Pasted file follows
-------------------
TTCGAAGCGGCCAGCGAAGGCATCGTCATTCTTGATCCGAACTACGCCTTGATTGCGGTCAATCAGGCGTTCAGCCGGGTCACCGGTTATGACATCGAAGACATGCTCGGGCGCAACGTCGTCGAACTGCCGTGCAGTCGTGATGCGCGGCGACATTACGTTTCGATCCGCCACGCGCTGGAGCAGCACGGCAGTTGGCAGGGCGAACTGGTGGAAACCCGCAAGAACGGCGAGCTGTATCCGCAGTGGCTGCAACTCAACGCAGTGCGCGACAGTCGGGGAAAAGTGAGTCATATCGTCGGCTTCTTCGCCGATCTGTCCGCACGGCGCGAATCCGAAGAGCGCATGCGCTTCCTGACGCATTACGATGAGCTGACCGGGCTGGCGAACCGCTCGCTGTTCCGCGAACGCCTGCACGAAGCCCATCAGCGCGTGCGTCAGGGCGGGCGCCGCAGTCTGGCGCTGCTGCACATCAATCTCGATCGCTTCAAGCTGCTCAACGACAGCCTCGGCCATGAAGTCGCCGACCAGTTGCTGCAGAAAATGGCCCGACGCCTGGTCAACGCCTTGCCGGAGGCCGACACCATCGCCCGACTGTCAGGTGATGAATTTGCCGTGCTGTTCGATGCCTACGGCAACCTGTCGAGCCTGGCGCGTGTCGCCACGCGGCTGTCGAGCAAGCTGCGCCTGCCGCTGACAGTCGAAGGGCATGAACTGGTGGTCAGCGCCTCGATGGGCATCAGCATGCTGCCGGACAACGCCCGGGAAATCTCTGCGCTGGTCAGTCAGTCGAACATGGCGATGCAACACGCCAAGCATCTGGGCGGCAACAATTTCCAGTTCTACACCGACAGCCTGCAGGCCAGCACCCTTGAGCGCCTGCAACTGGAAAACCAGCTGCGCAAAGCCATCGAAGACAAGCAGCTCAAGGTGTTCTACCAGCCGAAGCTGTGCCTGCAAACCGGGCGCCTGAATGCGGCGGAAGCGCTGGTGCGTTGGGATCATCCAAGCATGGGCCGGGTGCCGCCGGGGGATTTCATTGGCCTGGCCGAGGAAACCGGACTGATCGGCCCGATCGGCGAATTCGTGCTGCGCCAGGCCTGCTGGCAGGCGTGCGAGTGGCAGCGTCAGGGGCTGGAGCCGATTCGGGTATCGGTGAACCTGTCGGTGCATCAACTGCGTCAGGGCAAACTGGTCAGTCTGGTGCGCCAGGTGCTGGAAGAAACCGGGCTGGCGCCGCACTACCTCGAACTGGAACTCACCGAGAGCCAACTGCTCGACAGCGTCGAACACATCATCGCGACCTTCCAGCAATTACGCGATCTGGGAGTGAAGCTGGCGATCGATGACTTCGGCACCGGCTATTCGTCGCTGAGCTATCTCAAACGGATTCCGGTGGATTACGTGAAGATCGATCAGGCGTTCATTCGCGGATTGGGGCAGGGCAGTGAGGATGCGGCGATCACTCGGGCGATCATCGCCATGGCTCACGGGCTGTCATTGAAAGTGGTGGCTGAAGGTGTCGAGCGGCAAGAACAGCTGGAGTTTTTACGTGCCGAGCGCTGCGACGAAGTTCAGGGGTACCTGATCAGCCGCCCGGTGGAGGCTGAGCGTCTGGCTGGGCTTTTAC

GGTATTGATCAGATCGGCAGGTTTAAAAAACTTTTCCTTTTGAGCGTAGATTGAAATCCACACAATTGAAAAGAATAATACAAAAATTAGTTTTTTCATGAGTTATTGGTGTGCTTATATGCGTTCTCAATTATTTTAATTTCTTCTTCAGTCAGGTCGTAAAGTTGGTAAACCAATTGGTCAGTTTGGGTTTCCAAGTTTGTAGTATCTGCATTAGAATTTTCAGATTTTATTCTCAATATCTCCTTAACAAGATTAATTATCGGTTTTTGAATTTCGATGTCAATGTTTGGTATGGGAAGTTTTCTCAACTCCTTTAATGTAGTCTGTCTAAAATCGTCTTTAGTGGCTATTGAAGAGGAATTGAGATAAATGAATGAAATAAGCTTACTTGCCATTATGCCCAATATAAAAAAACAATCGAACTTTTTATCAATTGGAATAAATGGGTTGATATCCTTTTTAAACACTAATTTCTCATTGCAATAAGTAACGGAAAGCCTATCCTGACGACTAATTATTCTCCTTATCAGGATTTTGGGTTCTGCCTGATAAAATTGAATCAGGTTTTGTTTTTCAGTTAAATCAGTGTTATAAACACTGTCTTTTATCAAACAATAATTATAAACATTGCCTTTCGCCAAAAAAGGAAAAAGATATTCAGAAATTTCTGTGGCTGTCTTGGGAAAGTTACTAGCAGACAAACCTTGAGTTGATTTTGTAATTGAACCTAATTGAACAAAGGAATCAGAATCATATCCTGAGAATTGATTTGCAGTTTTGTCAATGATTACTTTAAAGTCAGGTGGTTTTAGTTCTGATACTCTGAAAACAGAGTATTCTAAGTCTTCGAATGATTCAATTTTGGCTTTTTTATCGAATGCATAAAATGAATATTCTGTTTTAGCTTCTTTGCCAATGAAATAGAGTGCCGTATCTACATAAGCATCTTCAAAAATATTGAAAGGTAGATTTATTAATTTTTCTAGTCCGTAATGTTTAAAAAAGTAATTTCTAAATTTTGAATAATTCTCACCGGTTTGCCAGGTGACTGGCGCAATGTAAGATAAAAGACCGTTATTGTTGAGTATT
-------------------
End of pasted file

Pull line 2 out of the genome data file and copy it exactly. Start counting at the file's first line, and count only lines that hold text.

GGTATTGATCAGATCGGCAGGTTTAAAAAACTTTTCCTTTTGAGCGTAGATTGAAATCCACACAATTGAAAAGAATAATACAAAAATTAGTTTTTTCATGAGTTATTGGTGTGCTTATATGCGTTCTCAATTATTTTAATTTCTTCTTCAGTCAGGTCGTAAAGTTGGTAAACCAATTGGTCAGTTTGGGTTTCCAAGTTTGTAGTATCTGCATTAGAATTTTCAGATTTTATTCTCAATATCTCCTTAACAAGATTAATTATCGGTTTTTGAATTTCGATGTCAATGTTTGGTATGGGAAGTTTTCTCAACTCCTTTAATGTAGTCTGTCTAAAATCGTCTTTAGTGGCTATTGAAGAGGAATTGAGATAAATGAATGAAATAAGCTTACTTGCCATTATGCCCAATATAAAAAAACAATCGAACTTTTTATCAATTGGAATAAATGGGTTGATATCCTTTTTAAACACTAATTTCTCATTGCAATAAGTAACGGAAAGCCTATCCTGACGACTAATTATTCTCCTTATCAGGATTTTGGGTTCTGCCTGATAAAATTGAATCAGGTTTTGTTTTTCAGTTAAATCAGTGTTATAAACACTGTCTTTTATCAAACAATAATTATAAACATTGCCTTTCGCCAAAAAAGGAAAAAGATATTCAGAAATTTCTGTGGCTGTCTTGGGAAAGTTACTAGCAGACAAACCTTGAGTTGATTTTGTAATTGAACCTAATTGAACAAAGGAATCAGAATCATATCCTGAGAATTGATTTGCAGTTTTGTCAATGATTACTTTAAAGTCAGGTGGTTTTAGTTCTGATACTCTGAAAACAGAGTATTCTAAGTCTTCGAATGATTCAATTTTGGCTTTTTTATCGAATGCATAAAATGAATATTCTGTTTTAGCTTCTTTGCCAATGAAATAGAGTGCCGTATCTACATAAGCATCTTCAAAAATATTGAAAGGTAGATTTATTAATTTTTCTAGTCCGTAATGTTTAAAAAAGTAATTTCTAAATTTTGAATAATTCTCACCGGTTTGCCAGGTGACTGGCGCAATGTAAGATAAAAGACCGTTATTGTTGAGTATT